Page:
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with the bloodhounds every lingering night when the chase was over, and victim, and even if by a miracle they his men could scarcely imagine that any escaped them, they must infallibly one could have the temerity to apperish at last of hunger and thirst. proach a spot where, with the first

Amongst those who had thus con- dawn of light, they must inevitably cealed themselves were the young be discovered. Clasped tightly in couple, who, but a few days before, each other's arms, they sat for a long had fancied they beheld the dawning time, listening to their own throbbing of a long bright existence of love and pulses, and to the awful cries that joy for them. Spiro and Xanthi were ringing through the olive grove, crouched down, trembling in every but these gradually ceased, as the limb, beneath the wall of the Turkish darkness became complete ; and the Aga's tower, entirely concealed by the Turks, ready to resume their sport as brushwood which grew around it-a soon as it was day, gathered together position that for the moment had a in front of the tower, which their certain degree of security, from its master had already entered, and sat very proximity to the danger, as it smoking and talking round the watchwas here that the Bey was to pass the fire.


If we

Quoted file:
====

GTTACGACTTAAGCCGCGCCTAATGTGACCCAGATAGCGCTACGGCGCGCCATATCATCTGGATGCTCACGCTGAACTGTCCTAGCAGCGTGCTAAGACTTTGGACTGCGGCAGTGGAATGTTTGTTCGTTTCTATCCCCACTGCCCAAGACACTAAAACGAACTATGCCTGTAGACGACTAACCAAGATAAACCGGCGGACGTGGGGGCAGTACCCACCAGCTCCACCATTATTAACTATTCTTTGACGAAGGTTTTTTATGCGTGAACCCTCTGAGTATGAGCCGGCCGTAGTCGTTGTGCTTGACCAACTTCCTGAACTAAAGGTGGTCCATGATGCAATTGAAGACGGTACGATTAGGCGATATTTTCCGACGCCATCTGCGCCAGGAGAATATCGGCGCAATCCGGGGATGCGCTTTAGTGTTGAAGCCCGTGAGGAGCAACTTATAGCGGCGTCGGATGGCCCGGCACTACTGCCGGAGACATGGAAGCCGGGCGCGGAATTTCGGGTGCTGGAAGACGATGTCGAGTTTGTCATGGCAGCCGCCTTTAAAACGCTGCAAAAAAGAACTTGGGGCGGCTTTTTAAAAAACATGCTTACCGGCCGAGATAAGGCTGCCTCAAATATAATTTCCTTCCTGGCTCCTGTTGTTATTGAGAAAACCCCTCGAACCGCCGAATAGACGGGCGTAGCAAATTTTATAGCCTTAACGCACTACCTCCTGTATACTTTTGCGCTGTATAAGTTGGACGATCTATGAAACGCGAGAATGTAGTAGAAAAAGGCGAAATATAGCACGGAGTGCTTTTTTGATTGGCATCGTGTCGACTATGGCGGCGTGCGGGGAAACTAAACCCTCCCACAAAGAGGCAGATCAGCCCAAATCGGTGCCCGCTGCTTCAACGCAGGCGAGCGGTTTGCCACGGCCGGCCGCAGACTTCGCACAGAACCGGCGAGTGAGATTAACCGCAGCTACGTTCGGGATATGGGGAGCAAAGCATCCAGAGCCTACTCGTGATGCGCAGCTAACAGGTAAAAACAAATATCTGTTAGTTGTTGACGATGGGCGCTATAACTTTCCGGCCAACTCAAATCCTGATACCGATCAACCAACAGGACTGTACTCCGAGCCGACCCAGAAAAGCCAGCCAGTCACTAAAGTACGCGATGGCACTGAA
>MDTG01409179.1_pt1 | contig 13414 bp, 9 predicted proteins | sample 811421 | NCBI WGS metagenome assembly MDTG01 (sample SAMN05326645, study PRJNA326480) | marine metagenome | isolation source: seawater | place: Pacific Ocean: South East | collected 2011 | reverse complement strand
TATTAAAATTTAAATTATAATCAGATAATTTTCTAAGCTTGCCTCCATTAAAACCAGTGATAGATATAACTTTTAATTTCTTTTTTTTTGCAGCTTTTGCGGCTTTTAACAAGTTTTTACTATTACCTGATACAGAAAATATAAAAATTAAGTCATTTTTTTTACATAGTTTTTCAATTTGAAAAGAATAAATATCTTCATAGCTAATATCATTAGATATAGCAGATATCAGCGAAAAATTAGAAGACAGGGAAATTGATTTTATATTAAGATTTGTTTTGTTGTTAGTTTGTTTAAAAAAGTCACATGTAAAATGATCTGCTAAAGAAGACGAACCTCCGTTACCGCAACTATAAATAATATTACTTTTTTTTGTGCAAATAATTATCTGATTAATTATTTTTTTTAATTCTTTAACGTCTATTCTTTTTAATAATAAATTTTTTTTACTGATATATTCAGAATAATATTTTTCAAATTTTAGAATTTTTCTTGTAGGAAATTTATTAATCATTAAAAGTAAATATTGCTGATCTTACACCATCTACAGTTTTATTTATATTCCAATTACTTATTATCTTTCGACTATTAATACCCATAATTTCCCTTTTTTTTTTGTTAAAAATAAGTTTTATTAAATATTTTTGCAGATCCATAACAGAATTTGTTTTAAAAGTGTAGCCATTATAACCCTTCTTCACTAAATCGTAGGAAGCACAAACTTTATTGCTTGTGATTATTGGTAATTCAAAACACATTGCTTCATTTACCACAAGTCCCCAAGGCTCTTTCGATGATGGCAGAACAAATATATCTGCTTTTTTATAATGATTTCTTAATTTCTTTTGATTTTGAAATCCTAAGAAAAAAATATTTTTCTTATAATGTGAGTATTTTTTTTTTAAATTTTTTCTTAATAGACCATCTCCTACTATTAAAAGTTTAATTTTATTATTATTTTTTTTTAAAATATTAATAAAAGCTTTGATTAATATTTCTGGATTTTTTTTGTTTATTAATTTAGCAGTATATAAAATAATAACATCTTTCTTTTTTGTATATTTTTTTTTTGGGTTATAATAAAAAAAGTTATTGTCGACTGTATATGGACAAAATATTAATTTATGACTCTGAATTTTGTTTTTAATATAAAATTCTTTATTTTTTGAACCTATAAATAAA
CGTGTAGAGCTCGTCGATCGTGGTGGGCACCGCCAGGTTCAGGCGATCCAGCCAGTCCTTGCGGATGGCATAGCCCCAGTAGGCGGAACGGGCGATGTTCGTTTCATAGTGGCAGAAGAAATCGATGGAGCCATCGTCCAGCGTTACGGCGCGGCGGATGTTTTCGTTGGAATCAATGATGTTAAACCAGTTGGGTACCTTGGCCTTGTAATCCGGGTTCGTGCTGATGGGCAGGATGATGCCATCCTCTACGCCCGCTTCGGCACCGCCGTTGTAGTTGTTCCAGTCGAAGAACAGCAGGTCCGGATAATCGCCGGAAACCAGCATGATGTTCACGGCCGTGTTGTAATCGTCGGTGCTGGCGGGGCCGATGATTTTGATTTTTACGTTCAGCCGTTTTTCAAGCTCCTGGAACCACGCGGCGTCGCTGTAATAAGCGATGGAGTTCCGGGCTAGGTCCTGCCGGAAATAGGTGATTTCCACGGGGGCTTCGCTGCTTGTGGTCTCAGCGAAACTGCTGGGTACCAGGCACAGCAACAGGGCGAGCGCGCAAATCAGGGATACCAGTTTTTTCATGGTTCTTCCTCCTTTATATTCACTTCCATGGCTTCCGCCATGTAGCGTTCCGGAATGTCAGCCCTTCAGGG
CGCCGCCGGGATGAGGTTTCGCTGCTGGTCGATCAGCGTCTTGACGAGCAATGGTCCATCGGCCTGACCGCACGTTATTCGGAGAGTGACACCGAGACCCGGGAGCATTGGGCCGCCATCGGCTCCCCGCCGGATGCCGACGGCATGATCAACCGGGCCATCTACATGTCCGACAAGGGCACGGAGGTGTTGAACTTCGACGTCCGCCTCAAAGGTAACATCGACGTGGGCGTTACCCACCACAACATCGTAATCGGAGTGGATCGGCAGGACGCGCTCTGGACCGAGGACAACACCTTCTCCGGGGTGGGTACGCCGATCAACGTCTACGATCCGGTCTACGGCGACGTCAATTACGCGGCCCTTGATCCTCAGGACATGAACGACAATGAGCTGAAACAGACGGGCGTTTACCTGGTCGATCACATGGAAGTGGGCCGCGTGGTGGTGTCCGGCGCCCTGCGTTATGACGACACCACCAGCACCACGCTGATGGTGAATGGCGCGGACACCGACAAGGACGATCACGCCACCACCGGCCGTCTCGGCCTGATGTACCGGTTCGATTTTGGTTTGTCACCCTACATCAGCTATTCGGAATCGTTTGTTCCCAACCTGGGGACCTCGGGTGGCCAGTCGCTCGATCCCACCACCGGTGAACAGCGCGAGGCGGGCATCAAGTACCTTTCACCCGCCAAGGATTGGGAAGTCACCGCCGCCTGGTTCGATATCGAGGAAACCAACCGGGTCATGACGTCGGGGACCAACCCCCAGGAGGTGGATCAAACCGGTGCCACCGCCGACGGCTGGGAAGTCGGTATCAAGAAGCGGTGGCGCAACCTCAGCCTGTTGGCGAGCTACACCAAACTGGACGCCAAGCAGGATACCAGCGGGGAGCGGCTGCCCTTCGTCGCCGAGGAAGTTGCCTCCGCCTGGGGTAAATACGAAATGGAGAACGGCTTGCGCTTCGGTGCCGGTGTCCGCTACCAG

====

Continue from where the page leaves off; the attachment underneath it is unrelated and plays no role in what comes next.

Two or three seasons ago, we were the others were saturnine and stupid. amused by some light sketches, done Next might come the historical traà la Boz, if not by the great master veller, and the poetical, and the polihimself, the object of wbich was to tical; and then we might introduce classify the community according to the man who rambles to spend his the leading characteristics of its mem- money; and he who rambles to make bers. First came the Young Ladies, money; and, as belonging to either who were zoologically divided into a class, the man who illustrates himself, dozen orders, embracing with Cuvierian and the man who has his artist to ilprecision every known peculiarity of lustrate for him. that very interesting species. Next,

are to find Dr. Mackay's and most suitably, followed the Young place for him, we must range him Gentlemen, who were distributed also among the poetical, or romantic, of into classes, that omitted none whom our category; and by doing so, we we have either known or heard of. admit that his book fulfils the promise Lastly, and as a natural result, we had of its title-page—to illustrate the Young Couples, in which the idea was “poetry” of the lakes in conjunction brought to its close, and the effect on with their “scenery.” For the latter he both of the, tendresse of matrimony is dependent on the aid of others; but attempted to be pourtrayed. We do the higher purpose, of furnishing the not know that any classification has literary associations of the district, has been made of travellers and their been well conceived and executed by books ; yet few things are easier than himself, with no feeble hand. No or. to characterize both parent and off- dinary reader needs now to learn how spring. We could have the sentimen. well the localities which our author tal tourist, a poor revival of Sterne, visited, merit the title of classic ground. with his copious interjections and Consecrated as many of them have strong predisposition to hysterics. been hitherto by historical associaThen, as a shifting of the characters, tions, arising from their vicinage to we might offer the eléves of Tit- the Border, and haunted, therefore, by marsh's school, lively and mocking as the wild legend or quaint old ballad,

" The Scenery and Poetry of the English Lakes. A Summer Ramble.” By Charles Mackay, LL.D. London: Longman and Co. 1846.